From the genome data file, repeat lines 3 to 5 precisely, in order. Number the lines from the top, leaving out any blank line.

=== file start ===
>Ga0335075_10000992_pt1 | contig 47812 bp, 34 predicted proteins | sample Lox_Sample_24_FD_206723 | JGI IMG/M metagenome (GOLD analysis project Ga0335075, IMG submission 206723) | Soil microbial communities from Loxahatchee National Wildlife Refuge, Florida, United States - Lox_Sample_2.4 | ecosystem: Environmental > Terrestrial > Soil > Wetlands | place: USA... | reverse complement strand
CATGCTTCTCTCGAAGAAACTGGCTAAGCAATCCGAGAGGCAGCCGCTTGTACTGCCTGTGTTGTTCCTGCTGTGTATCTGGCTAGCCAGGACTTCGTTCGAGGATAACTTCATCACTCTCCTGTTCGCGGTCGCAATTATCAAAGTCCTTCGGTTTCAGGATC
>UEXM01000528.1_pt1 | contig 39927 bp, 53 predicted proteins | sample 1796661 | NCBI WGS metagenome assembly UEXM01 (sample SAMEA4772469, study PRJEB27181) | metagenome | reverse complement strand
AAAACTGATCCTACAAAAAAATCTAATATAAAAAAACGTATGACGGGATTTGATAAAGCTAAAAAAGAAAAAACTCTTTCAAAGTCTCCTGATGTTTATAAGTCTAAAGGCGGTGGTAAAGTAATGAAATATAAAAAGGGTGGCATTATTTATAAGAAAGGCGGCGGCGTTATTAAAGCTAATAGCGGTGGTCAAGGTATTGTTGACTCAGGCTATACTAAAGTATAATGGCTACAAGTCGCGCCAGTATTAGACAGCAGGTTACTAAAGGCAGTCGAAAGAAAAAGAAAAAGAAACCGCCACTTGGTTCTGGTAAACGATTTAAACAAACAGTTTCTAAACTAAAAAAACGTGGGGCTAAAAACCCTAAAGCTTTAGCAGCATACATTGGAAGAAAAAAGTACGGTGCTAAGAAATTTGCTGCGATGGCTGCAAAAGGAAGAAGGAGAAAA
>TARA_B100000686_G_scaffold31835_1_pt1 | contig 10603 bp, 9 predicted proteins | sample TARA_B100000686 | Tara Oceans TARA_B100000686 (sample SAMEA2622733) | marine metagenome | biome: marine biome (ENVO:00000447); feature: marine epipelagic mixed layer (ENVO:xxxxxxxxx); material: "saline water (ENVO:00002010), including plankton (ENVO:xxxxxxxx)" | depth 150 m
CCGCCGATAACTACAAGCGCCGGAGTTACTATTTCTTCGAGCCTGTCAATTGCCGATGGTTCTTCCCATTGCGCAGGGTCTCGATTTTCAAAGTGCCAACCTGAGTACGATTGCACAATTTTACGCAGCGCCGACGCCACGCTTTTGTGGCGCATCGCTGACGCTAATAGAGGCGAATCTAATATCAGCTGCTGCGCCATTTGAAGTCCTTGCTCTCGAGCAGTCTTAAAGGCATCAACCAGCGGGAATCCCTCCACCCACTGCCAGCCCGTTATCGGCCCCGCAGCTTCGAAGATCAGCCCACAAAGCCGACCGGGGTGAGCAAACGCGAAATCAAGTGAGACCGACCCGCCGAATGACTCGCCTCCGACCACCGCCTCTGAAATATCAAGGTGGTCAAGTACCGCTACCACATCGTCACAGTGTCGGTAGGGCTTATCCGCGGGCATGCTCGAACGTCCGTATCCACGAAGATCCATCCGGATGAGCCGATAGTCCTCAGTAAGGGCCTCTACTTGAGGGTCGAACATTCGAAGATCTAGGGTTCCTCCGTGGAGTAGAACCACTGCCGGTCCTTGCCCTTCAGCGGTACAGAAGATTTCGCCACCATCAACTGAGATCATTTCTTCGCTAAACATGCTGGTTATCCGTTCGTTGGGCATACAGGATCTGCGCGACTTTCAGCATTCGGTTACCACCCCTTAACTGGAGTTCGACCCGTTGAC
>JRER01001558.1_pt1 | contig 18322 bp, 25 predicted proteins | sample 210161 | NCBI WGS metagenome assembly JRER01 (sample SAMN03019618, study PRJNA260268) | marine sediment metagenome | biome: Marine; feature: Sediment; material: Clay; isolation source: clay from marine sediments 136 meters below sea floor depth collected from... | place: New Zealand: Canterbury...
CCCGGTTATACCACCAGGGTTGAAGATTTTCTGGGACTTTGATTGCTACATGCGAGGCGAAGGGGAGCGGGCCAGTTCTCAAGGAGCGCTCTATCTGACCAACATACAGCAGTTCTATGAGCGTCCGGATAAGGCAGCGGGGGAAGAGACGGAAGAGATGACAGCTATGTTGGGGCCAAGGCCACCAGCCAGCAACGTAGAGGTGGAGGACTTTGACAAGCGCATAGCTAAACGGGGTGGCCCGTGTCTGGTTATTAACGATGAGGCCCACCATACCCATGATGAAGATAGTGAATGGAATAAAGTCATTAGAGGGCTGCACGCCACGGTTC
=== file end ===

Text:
>UEXM01000528.1_pt1 | contig 39927 bp, 53 predicted proteins | sample 1796661 | NCBI WGS metagenome assembly UEXM01 (sample SAMEA4772469, study PRJEB27181) | metagenome | reverse complement strand
AAAACTGATCCTACAAAAAAATCTAATATAAAAAAACGTATGACGGGATTTGATAAAGCTAAAAAAGAAAAAACTCTTTCAAAGTCTCCTGATGTTTATAAGTCTAAAGGCGGTGGTAAAGTAATGAAATATAAAAAGGGTGGCATTATTTATAAGAAAGGCGGCGGCGTTATTAAAGCTAATAGCGGTGGTCAAGGTATTGTTGACTCAGGCTATACTAAAGTATAATGGCTACAAGTCGCGCCAGTATTAGACAGCAGGTTACTAAAGGCAGTCGAAAGAAAAAGAAAAAGAAACCGCCACTTGGTTCTGGTAAACGATTTAAACAAACAGTTTCTAAACTAAAAAAACGTGGGGCTAAAAACCCTAAAGCTTTAGCAGCATACATTGGAAGAAAAAAGTACGGTGCTAAGAAATTTGCTGCGATGGCTGCAAAAGGAAGAAGGAGAAAA
>TARA_B100000686_G_scaffold31835_1_pt1 | contig 10603 bp, 9 predicted proteins | sample TARA_B100000686 | Tara Oceans TARA_B100000686 (sample SAMEA2622733) | marine metagenome | biome: marine biome (ENVO:00000447); feature: marine epipelagic mixed layer (ENVO:xxxxxxxxx); material: "saline water (ENVO:00002010), including plankton (ENVO:xxxxxxxx)" | depth 150 m